“Les vaisseaux du désert / tempête sur le canal” (Ships of the desert / storm over the canal)
C. What were the reasons for digging the Suez Canal ?
With rights over the waters along its coast, and its strategic position between Africa and Asia and between the Mediterranean and Red Sea, Egypt became a key player in maritime transport thanks to the Suez Canal.
The desire to create projects around the Mediterranean shows the important economic and geopolitical issues at stake. The English for example were opposed to the canal's construction because they feared French domination of a highly strategic region on the route to India. They preferred their project of building a railway through Egypt. On several occasions the English did manage to stop work on the canal which threatened to compete with them: once in October 1859 with the help of the Ottoman Finance Minister, Muktar Bey, and another time when Said Pasha died. The construction continued thanks to the insistence and personal intervention of Napoleon III. The episode is a good example of Franco-British rivalries in the region and shows the canal was built for varying reasons and for interests that were international as well as national.
D. The canal's status since its opening until the present
On October 29th 1888, the Convention of Constantinople declared the canal a neutral zone, enabling all ships to use it without exception, whatever their nationality, in times of peace as well as war. The Convention also appointed the British to protect the canal. But during the next sixty years, especially during the two world wars, the Convention was not always respected by the protector nation.
On July 26th 1956 Gamal Abdel Nasser, announced his plan to nationalize the Suez Canal and to freeze all the assets of the Compagnie universelle du Canal de Suez. His decision came after Britain and the United States had refused to co-finance the construction of the Aswan Dam. Nasser's decision caused an international crisis because both France and England made profits on the canal tolls.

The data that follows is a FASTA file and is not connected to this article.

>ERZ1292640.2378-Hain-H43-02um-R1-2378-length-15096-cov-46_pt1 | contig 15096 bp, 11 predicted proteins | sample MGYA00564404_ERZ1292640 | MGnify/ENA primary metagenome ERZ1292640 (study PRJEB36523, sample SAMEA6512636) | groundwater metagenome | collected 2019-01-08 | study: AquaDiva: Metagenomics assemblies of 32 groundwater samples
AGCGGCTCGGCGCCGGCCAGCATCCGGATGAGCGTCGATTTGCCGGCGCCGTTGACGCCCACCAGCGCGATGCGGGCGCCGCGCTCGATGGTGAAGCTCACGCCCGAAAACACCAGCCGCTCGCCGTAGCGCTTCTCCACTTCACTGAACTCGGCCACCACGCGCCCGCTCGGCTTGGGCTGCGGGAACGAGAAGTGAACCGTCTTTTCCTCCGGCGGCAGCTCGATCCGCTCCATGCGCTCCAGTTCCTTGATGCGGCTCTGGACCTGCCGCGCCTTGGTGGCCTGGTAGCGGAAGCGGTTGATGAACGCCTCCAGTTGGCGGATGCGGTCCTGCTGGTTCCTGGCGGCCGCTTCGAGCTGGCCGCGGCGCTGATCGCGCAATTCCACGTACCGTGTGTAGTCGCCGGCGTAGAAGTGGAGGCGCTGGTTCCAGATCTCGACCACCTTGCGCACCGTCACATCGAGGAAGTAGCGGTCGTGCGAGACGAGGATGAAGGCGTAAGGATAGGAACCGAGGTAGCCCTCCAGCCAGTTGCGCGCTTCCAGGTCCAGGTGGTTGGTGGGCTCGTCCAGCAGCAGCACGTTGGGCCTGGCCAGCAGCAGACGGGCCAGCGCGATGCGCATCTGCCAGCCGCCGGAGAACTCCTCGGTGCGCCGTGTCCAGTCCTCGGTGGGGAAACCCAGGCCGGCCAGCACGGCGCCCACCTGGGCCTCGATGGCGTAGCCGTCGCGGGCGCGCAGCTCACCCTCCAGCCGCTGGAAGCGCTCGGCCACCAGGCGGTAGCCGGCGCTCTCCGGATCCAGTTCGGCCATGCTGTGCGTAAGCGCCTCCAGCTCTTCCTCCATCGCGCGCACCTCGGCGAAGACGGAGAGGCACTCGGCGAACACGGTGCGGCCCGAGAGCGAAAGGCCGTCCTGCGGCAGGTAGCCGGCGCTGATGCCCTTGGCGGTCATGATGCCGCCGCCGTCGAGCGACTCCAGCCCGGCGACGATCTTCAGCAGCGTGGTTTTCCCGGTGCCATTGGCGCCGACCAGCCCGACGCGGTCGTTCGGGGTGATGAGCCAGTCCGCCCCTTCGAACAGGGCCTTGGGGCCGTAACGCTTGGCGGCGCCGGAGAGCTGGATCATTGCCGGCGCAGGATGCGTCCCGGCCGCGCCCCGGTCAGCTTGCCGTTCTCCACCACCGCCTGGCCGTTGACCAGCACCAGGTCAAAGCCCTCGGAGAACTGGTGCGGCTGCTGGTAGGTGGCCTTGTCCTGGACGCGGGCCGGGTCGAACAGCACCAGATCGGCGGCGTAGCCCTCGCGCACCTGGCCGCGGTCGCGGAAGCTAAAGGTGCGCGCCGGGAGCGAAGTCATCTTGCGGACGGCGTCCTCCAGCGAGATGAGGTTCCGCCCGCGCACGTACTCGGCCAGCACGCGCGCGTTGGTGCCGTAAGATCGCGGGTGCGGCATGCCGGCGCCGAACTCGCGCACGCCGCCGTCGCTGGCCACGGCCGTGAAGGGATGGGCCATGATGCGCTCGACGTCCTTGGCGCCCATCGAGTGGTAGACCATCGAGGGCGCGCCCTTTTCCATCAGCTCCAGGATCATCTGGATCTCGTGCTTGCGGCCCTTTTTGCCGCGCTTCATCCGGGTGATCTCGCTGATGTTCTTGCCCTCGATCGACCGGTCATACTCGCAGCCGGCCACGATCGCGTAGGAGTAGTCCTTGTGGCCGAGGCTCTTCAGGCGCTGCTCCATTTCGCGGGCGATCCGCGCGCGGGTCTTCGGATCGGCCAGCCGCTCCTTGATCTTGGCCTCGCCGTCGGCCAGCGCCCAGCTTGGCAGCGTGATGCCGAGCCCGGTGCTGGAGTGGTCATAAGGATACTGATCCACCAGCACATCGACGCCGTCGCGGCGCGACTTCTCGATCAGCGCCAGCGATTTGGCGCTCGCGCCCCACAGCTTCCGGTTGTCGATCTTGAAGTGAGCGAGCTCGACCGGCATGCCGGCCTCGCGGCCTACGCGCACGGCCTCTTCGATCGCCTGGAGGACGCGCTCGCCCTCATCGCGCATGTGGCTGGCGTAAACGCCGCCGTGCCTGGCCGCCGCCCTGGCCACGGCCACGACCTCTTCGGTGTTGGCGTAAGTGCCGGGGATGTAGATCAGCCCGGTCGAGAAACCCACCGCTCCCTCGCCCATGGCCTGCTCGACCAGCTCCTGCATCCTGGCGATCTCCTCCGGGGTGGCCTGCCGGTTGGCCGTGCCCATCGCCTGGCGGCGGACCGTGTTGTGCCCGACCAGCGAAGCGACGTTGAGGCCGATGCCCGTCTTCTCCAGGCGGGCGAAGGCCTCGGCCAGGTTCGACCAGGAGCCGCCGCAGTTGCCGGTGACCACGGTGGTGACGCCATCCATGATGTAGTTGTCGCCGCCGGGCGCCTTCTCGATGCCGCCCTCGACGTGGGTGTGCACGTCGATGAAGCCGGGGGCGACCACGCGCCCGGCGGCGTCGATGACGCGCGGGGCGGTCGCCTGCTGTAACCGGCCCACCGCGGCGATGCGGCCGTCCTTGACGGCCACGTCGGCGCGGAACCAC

“Le Canal de Suez et la nationalisation par le colonel Nasser” (The Suez Canal and nationalisation by Colonel Nasser)
On October 31st 1956, Great Britain and France joined Israel to attack Egypt and thus, they hoped, guarantee free passage through the canal. DOCUMENT “Cessez le feu en Egypte”
The conflict ended on November 6th under pressure from the U.S. and the USSR.
On October 13th 1956, the United Nations Security Council offered Egypt a compromise reaffirming the right of free passage through the Canal without direct or indirect discrimination. On April 24th 1957, the Egyptian government approved the compromise.
After the Six Day War of 1967, the canal was closed. A UN peacekeeping force remained in place until 1974 and in June 1975, after 8 years, the Canal was finally re-opened.
But it was not until March 26th 1979, when Israel and Egypt signed a peace treaty in Washington, that Egypt lifted its ban on Israeli ships passing through the Canal.
1. History of the Suez Canal
2. Opening celebrations for the...
3. The Suez Canal Authority
4. The Suez Canal
5. The Suez Canal Collection at...
The idea of building a canal in Egypt to connect the Red Sea with the Mediterranean Sea by using the branches of the Nile, dates from the time of the Pharaohs. Sesostris or Senusret III, Pharaoh of Egypt (1874 BC) was the first to dig a canal. Because of silting, the project was abandoned and re-started several times during different periods: Sity I canal around 1310 BC, Necho II canal around 610 BC, Darius I canal around 510 BC, Ptolemy II canal around 285 BC, the Roman canal around 117 AD and the Amir El-Moemeneen canal around 640 AD...
El Sahn Marwa
Doctor in Information & Communication Sciences, Manager of Multimedia Department at the Bibliotheca Alexandrina.